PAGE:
Alternatively, if the same forecasts and observations are stored as 8 ensemble members, 4 lead times, 7 forecast instances, 5*6 spatial locations, the mean error can be computed by supplying the additional arguments tdim and ensdim to indicate which of the array dimensions contains the forecast instances (tdim) and ensemble members (ensdim).

fcst2 <- array(aperm(fcst, c(5,1,4,2,3)), c(8, 4, 7, 5*6))
obs2 <- array(aperm(obs, c(1,4,2,3)), c(4,7,5*6))
f.me2 <- veriApply('EnsMe', fcst=fcst2, obs=obs2, tdim=3, ensdim=1)
dim(f.me2)

We can check that the restructuring produced the same output (with different dimensionality):

range(c(f.me) - c(f.me2))

Adding user-defined verification functions

User-defined functions can be easily included in the veriApply workflow. All one has to do is to follow the template provided by any of the verification functions already available. In general, the data structure will be important in that veriApply assumes that the input arguments to the user-defined function is a matrix of forecasts and a vector of verifying observations along with additional arguments. Lets illustrate the approach by writing a function that computes the index of the ensemble member with the smallest absolute difference to the corresponding verifying observation for each forecast instance.

bestMember <- function(ens, obs){
  best <- apply(abs(ens - obs), 1, which.min)
  return(best)
}

We can now call this function on the previously used forecast and observation pairs and check that the maximum index returned does not exceed the number of ensemble members available (here 8).

f.best <- veriApply("bestMember", fcst=fcst, obs=obs)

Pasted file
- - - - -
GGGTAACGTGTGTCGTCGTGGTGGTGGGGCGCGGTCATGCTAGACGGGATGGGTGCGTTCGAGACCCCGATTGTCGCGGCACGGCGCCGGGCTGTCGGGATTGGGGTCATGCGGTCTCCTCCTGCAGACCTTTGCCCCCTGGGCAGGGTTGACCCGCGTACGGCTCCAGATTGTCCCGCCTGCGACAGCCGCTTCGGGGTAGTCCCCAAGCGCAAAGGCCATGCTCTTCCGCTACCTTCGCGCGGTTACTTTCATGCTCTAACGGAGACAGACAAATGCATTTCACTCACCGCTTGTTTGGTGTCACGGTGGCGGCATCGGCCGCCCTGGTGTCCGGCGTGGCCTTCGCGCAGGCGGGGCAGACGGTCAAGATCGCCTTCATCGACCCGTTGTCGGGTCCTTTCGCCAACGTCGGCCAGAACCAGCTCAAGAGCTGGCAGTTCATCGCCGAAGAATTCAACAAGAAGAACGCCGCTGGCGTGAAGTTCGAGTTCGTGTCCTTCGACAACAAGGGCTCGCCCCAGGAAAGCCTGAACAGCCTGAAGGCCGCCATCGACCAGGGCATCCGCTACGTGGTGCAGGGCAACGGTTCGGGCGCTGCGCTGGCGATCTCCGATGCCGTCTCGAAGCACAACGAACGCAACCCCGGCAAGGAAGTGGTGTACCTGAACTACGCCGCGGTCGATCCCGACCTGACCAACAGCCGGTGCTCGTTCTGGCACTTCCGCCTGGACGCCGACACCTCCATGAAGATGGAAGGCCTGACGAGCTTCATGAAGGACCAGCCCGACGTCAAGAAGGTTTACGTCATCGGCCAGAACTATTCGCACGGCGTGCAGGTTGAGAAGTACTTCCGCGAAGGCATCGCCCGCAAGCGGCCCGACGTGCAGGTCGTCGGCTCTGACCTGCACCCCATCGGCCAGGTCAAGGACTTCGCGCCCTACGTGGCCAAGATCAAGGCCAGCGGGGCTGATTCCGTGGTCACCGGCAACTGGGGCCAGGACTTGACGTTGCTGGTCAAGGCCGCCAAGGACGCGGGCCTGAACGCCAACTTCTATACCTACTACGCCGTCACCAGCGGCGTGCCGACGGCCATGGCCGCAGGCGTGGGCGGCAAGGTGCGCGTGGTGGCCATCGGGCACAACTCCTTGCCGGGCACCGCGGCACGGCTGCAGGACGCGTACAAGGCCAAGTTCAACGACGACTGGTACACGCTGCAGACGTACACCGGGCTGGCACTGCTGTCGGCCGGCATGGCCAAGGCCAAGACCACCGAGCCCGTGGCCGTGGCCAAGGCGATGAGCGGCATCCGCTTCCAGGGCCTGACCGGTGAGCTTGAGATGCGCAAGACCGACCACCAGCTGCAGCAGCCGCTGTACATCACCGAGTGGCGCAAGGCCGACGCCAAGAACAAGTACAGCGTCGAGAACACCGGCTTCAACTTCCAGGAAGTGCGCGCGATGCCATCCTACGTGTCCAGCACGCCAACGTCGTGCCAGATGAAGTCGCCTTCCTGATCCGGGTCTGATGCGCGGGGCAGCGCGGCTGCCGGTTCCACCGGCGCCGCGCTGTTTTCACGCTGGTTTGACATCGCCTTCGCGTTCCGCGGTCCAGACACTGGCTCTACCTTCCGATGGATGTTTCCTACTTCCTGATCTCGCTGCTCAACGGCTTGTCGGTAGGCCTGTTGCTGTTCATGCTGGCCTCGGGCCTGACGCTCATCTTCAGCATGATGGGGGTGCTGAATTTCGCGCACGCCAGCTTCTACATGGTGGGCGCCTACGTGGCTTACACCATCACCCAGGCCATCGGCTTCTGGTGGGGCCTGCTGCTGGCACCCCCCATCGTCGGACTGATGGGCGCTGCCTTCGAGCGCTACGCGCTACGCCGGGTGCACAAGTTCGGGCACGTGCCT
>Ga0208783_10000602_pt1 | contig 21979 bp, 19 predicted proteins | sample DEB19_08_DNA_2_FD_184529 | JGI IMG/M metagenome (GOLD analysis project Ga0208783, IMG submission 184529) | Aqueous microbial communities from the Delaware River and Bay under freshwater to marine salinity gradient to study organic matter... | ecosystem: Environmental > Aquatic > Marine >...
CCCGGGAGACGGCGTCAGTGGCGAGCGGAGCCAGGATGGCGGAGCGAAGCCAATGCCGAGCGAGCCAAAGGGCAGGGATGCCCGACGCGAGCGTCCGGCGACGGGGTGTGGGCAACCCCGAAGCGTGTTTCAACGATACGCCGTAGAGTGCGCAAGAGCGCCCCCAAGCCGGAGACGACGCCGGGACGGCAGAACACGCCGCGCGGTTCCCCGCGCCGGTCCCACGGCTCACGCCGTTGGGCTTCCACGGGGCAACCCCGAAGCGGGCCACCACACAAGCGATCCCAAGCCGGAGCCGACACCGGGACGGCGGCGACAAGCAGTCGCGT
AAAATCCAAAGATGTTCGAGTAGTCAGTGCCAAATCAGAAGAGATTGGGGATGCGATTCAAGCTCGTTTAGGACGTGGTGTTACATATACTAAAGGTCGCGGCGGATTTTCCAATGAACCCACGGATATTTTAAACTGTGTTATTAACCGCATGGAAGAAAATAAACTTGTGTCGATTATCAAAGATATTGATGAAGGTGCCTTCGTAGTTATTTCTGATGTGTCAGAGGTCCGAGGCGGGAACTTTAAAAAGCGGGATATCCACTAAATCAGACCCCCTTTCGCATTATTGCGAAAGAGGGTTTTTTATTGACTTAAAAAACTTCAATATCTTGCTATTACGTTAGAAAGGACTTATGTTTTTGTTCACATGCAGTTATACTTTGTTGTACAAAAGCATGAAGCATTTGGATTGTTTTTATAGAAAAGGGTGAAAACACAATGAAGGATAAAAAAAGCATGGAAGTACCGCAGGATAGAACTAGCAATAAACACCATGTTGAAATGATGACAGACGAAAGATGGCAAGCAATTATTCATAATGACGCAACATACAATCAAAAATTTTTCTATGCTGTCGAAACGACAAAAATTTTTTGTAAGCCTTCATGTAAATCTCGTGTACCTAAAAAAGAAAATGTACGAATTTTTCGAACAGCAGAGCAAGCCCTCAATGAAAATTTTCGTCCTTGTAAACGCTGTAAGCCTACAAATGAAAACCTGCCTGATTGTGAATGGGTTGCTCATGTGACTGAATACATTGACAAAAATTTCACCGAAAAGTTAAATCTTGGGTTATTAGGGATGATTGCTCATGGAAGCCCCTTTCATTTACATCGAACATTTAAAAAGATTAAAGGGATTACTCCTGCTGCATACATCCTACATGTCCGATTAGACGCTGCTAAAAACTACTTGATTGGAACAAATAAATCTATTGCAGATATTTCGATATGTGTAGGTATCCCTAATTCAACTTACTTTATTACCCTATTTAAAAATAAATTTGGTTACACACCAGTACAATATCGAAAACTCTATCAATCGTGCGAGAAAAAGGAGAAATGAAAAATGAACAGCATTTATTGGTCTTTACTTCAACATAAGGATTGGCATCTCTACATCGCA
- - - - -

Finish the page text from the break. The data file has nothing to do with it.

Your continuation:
range(f.best)

Functions using a forecast matrix and observation vector as input and returning either a single value, a list, or a vector of the same length as the observations can be used with veriApply as long as the arguments are named as in the example above and argument names do not conflict with argument names used in veriApply. Please note that if your function name ends in ...ss, the assumption is that you are trying to compute a skill score and therefore a reference forecast will be supplied (i.e. the climatological forecast by default).

Parallel processing

As of easyVerification 0.1.7.0, parallel processing is supported under *NIX systems. The following minimal example illustrates how to use the parallel processing capabilities of easyVerification.

## generate a toy-model forecast observation set of 
## 10 x 10 forecast locations (e.g. lon x lat)
tm <- toyarray(c(10,10))

## run and time the ROC skill score for tercile forecasts without parallelization
system.time({
  tm.rocss <- veriApply("EnsRocss", tm$fcst, tm$obs, prob=1:2/3)  
})

## run the ROC skill score with parallelization
system.time({
  tm.rocss.par <- veriApply("EnsRocss", tm$fcst, tm$obs, prob=1:2/3, parallel=TRUE)
})

To get additional help and examples please see the vignette {r, eval=FALSE} vignette('easyVerification') or the help pages of the functions in easyVerification (e.g. {r, eval=FALSE} help(veriApply)).



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easyVerification documentation built on May 2, 2019, 3:43 a.m.